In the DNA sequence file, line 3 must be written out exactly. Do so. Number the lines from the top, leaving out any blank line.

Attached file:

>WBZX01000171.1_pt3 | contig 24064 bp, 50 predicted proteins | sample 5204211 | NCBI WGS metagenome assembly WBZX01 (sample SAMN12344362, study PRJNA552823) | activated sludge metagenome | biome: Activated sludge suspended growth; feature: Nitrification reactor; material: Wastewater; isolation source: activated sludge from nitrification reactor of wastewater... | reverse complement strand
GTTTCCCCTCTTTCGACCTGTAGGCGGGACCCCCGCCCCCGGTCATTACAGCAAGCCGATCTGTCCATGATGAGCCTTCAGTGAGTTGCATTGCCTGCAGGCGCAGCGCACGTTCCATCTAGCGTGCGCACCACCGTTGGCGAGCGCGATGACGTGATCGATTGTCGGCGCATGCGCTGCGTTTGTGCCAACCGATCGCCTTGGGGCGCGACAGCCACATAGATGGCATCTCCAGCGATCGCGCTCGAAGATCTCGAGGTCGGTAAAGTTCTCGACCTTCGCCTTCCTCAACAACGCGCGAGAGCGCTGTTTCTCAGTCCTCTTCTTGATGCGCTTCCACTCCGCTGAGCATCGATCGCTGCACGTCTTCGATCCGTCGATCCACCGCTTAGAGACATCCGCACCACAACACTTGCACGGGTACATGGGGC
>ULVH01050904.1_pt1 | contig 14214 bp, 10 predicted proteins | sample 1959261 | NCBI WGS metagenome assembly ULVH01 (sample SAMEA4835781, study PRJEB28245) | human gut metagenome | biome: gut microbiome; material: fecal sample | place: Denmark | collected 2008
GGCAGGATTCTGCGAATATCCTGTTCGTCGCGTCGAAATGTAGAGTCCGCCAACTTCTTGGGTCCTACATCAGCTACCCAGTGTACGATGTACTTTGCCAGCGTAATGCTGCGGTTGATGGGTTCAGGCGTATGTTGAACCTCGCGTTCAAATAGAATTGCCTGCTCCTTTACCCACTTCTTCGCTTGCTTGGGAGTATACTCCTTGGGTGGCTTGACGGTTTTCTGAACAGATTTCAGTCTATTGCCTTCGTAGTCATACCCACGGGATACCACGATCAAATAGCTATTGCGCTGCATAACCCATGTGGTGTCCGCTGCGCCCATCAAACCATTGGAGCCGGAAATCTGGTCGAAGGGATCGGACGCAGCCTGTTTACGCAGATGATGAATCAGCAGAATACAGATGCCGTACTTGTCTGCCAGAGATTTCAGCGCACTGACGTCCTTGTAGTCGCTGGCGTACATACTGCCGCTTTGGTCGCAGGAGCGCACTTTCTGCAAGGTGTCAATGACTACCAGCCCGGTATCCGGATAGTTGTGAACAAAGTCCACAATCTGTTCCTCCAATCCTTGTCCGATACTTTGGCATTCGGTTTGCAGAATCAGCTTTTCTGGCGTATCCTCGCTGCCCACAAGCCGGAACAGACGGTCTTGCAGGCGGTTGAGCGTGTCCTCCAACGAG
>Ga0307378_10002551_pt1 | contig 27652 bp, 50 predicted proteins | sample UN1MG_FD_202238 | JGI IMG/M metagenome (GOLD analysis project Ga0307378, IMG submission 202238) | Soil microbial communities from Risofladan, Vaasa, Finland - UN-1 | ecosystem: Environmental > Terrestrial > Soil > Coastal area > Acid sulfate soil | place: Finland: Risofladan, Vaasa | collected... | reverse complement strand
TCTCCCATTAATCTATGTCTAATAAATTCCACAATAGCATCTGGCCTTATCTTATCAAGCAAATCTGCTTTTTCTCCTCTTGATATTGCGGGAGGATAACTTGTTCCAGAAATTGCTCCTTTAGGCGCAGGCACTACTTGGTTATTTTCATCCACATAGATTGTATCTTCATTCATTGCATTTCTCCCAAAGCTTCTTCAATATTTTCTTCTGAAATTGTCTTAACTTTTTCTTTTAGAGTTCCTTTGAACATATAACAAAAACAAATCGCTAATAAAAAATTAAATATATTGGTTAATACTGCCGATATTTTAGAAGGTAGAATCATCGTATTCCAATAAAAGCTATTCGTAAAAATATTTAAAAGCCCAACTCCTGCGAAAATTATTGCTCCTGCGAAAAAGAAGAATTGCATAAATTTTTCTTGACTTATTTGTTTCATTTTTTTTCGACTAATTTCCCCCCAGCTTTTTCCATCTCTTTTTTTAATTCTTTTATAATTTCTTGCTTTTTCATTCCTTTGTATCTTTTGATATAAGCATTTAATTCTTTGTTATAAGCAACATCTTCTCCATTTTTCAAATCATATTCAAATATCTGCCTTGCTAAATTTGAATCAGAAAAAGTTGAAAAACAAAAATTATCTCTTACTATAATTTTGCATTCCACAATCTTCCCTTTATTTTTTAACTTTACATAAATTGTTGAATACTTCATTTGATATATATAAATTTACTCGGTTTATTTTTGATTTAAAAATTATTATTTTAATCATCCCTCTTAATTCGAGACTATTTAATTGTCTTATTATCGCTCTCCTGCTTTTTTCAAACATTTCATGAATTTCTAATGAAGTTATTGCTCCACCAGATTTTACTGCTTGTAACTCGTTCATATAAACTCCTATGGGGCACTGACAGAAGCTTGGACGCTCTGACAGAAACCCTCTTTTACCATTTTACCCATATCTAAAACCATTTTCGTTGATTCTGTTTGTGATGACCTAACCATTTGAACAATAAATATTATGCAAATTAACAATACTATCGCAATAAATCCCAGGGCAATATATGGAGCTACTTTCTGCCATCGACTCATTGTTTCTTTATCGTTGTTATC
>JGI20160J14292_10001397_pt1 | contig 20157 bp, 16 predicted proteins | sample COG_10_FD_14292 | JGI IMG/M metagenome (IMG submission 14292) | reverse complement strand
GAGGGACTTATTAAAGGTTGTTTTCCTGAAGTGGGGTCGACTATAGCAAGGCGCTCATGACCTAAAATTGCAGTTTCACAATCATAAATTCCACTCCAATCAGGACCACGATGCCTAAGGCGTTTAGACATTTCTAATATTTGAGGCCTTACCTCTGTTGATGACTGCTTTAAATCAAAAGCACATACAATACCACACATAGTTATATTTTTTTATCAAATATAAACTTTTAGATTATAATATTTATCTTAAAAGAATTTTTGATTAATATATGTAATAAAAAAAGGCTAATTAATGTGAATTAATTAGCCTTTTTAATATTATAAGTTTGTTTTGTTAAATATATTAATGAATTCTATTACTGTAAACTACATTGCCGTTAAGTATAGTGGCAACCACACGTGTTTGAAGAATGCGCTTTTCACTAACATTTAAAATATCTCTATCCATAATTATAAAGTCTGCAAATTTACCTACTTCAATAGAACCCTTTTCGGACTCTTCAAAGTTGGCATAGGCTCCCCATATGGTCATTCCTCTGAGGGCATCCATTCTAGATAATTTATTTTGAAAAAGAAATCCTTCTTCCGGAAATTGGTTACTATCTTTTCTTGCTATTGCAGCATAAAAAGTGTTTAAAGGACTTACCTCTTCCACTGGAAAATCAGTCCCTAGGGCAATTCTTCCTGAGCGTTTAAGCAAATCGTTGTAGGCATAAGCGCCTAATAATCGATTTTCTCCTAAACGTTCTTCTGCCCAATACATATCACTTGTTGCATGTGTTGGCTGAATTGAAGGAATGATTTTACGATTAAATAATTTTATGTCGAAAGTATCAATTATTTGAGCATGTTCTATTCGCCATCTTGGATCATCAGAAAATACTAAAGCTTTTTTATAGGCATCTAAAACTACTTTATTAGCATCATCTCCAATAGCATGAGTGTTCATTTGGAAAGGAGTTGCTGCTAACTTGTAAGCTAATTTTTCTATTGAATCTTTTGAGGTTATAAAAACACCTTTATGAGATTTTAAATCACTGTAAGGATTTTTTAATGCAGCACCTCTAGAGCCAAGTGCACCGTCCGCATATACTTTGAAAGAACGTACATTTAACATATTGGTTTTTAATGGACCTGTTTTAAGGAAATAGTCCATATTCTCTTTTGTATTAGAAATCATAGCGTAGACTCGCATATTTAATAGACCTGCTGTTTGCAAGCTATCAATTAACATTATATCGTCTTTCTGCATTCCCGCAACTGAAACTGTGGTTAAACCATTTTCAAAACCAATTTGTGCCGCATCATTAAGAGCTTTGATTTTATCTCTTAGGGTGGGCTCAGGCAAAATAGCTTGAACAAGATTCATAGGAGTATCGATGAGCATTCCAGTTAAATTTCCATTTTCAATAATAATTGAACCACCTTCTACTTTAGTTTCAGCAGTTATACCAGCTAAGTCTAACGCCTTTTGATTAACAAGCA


>ULVH01050904.1_pt1 | contig 14214 bp, 10 predicted proteins | sample 1959261 | NCBI WGS metagenome assembly ULVH01 (sample SAMEA4835781, study PRJEB28245) | human gut metagenome | biome: gut microbiome; material: fecal sample | place: Denmark | collected 2008